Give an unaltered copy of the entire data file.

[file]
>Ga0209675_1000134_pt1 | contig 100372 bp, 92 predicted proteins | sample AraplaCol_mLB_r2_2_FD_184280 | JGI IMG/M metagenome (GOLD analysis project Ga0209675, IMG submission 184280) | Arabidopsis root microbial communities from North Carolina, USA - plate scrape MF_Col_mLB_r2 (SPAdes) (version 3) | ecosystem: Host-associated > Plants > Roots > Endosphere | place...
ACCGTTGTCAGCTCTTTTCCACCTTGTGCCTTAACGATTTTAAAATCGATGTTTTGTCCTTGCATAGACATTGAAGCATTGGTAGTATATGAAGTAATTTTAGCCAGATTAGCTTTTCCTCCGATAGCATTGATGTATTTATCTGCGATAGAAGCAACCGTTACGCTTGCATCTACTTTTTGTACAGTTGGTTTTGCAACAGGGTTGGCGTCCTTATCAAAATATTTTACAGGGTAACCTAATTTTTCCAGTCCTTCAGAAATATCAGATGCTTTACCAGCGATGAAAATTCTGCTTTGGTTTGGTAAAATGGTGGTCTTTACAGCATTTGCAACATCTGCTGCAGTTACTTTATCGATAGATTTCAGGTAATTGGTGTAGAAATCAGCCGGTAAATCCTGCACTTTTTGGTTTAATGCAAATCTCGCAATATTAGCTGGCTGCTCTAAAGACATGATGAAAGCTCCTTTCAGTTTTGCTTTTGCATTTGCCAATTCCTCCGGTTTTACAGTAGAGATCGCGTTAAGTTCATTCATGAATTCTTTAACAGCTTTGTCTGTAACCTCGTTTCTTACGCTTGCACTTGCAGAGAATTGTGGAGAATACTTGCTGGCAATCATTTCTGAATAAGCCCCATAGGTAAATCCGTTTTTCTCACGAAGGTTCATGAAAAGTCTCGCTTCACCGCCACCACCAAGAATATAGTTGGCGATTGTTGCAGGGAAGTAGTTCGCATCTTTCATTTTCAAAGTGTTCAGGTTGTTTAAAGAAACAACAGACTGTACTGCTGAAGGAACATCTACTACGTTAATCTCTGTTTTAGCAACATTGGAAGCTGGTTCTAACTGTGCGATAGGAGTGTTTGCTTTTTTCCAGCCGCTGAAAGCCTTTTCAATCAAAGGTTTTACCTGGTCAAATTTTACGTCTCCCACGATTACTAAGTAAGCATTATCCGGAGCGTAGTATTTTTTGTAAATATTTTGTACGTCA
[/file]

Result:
>Ga0209675_1000134_pt1 | contig 100372 bp, 92 predicted proteins | sample AraplaCol_mLB_r2_2_FD_184280 | JGI IMG/M metagenome (GOLD analysis project Ga0209675, IMG submission 184280) | Arabidopsis root microbial communities from North Carolina, USA - plate scrape MF_Col_mLB_r2 (SPAdes) (version 3) | ecosystem: Host-associated > Plants > Roots > Endosphere | place...
ACCGTTGTCAGCTCTTTTCCACCTTGTGCCTTAACGATTTTAAAATCGATGTTTTGTCCTTGCATAGACATTGAAGCATTGGTAGTATATGAAGTAATTTTAGCCAGATTAGCTTTTCCTCCGATAGCATTGATGTATTTATCTGCGATAGAAGCAACCGTTACGCTTGCATCTACTTTTTGTACAGTTGGTTTTGCAACAGGGTTGGCGTCCTTATCAAAATATTTTACAGGGTAACCTAATTTTTCCAGTCCTTCAGAAATATCAGATGCTTTACCAGCGATGAAAATTCTGCTTTGGTTTGGTAAAATGGTGGTCTTTACAGCATTTGCAACATCTGCTGCAGTTACTTTATCGATAGATTTCAGGTAATTGGTGTAGAAATCAGCCGGTAAATCCTGCACTTTTTGGTTTAATGCAAATCTCGCAATATTAGCTGGCTGCTCTAAAGACATGATGAAAGCTCCTTTCAGTTTTGCTTTTGCATTTGCCAATTCCTCCGGTTTTACAGTAGAGATCGCGTTAAGTTCATTCATGAATTCTTTAACAGCTTTGTCTGTAACCTCGTTTCTTACGCTTGCACTTGCAGAGAATTGTGGAGAATACTTGCTGGCAATCATTTCTGAATAAGCCCCATAGGTAAATCCGTTTTTCTCACGAAGGTTCATGAAAAGTCTCGCTTCACCGCCACCACCAAGAATATAGTTGGCGATTGTTGCAGGGAAGTAGTTCGCATCTTTCATTTTCAAAGTGTTCAGGTTGTTTAAAGAAACAACAGACTGTACTGCTGAAGGAACATCTACTACGTTAATCTCTGTTTTAGCAACATTGGAAGCTGGTTCTAACTGTGCGATAGGAGTGTTTGCTTTTTTCCAGCCGCTGAAAGCCTTTTCAATCAAAGGTTTTACCTGGTCAAATTTTACGTCTCCCACGATTACTAAGTAAGCATTATCCGGAGCGTAGTATTTTTTGTAAATATTTTGTACGTCA